Most North Americans knowingly consume refined sugar in desserts, candy, and soda, but foods that are often perceived as healthy, or you wouldn't think had any sugar, can also contain hefty amounts of refined sugar.
Once in a while, a sweet treat is okay, however, most of us need to significantly reduce our intake of refined sugar unless we want to face the consequences, which go far beyond excess calories and weight gain . . .
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Everywhere we go we are surrounded by the temptation of sugary foods and drinks. Sweet tooths' are getting sweeter, and to satisfy this need more and more sugar is being pumped into our foods, including those that absolutely do not need to contain sugar.
The term "sugar" listed in the nutrition facts table is inclusive of all types of sugar a food item contains, natural or refined. More than 50 different variations of refined sugar can be listed in an ingredient list, and many are unrecognizable to the untrained eye. Some are worse than others, but all of them have a similar effect on the body. Common types of refined sugar include high fructose corn syrup, dextrose, glucose, maltose, cane sugar, cane juice, brown rice syrup, agave, honey, barley malt extract, coconut sugar, molasses, beet sugar, corn syrup, maltodextrin, and so on. The earlier it is listed in the ingredient list, the more there is. Some companies are tricky in hiding their sugar content by including several types of sugar to avoid having them at the beginning of the ingredient list.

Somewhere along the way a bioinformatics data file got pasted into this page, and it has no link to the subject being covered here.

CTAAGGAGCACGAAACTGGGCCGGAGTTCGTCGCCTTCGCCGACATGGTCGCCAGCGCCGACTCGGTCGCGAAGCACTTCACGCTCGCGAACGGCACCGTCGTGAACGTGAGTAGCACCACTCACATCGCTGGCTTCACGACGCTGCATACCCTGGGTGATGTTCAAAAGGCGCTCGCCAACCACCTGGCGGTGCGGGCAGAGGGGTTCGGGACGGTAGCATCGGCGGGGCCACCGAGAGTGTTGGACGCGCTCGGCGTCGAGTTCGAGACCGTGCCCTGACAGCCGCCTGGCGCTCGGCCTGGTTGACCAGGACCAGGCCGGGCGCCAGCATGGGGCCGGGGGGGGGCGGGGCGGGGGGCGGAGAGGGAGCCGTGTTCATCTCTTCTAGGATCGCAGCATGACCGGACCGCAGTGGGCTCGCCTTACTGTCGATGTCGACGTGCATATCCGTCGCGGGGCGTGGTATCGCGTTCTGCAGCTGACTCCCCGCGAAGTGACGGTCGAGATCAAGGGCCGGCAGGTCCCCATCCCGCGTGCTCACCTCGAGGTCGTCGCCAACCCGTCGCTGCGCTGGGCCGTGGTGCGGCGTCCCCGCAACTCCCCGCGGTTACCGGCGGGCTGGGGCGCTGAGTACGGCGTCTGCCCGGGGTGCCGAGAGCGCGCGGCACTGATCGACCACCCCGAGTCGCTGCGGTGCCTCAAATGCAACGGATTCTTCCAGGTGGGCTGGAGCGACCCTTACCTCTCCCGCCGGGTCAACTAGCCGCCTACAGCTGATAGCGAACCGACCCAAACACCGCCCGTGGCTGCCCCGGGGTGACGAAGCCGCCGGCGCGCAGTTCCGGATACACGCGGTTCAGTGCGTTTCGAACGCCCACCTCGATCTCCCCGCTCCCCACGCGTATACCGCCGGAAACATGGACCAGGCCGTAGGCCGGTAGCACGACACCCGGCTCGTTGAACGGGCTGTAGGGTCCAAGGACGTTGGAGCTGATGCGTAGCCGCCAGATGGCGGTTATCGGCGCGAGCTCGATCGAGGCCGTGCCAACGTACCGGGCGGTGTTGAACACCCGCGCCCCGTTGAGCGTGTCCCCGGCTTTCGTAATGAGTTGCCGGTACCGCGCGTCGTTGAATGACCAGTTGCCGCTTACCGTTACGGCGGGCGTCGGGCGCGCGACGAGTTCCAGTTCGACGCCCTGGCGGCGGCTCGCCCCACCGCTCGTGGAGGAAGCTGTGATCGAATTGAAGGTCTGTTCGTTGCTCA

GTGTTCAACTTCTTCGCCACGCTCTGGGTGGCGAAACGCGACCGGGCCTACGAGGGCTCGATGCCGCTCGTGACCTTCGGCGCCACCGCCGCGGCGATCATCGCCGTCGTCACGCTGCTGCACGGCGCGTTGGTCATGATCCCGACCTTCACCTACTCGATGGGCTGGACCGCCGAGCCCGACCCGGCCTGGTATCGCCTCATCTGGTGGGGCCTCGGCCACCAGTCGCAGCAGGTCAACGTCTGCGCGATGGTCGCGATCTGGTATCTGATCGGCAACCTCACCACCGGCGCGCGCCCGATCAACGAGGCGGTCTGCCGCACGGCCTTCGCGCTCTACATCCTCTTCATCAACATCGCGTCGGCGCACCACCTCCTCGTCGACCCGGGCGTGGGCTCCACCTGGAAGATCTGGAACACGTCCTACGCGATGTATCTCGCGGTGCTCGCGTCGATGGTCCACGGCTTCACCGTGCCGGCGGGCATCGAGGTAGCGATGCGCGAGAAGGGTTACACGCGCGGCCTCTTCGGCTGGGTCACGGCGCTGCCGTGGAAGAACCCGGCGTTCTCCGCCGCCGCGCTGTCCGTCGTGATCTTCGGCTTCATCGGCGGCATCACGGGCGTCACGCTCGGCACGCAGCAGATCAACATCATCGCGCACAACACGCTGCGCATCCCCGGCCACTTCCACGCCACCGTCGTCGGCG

According to the Canadian Heart and Stroke Foundation, refined sugars should account for less than 5% of our calories, which is 24 grams or 6 teaspoons per day. A number most of us exceed on a daily basis.
WHY IS REFINED SUGAR SO BAD?
Excess consumption of refined sugar has been scientifically proven to lead to a number of adverse health effects and complications. A diet high in refined sugar does not guarantee you will get any of these, however, it will certainly increase your chances. Below is a list of just some of the ways prolonged consumption of excess refined sugar can impact our health.
Refined sugar abruptly raises our blood glucose level. Because they are already in the simplest form needed for use by the body (unlike complex carbohydrates which need to be broken down and slowly release glucose), they are released into our blood quickly, all at once. This results in a quick boost of energy which soon plummets to below what it was initially, causing what is know as a sugar crash. Sugar crashes are associated with fatigue, irritability, hunger, anxiety and a long list of other symptoms.
Refined sugar can rot our teeth. It causes increased bacteria growth in our mouth leading to plaque, eroding tooth enamel and an increased risk of cavities. This bacteria growth is also the cause of bad breath.
In excess, refined sugar can cause permanent damage to the liver, similar to how excess alcohol does.
Refined sugar can cause the liver to become resistant to insulin, a hormone that regulates our blood sugar level. This leads to type 2 diabetes, which is extremely prevalent in North America and strongly correlated with sugar intake.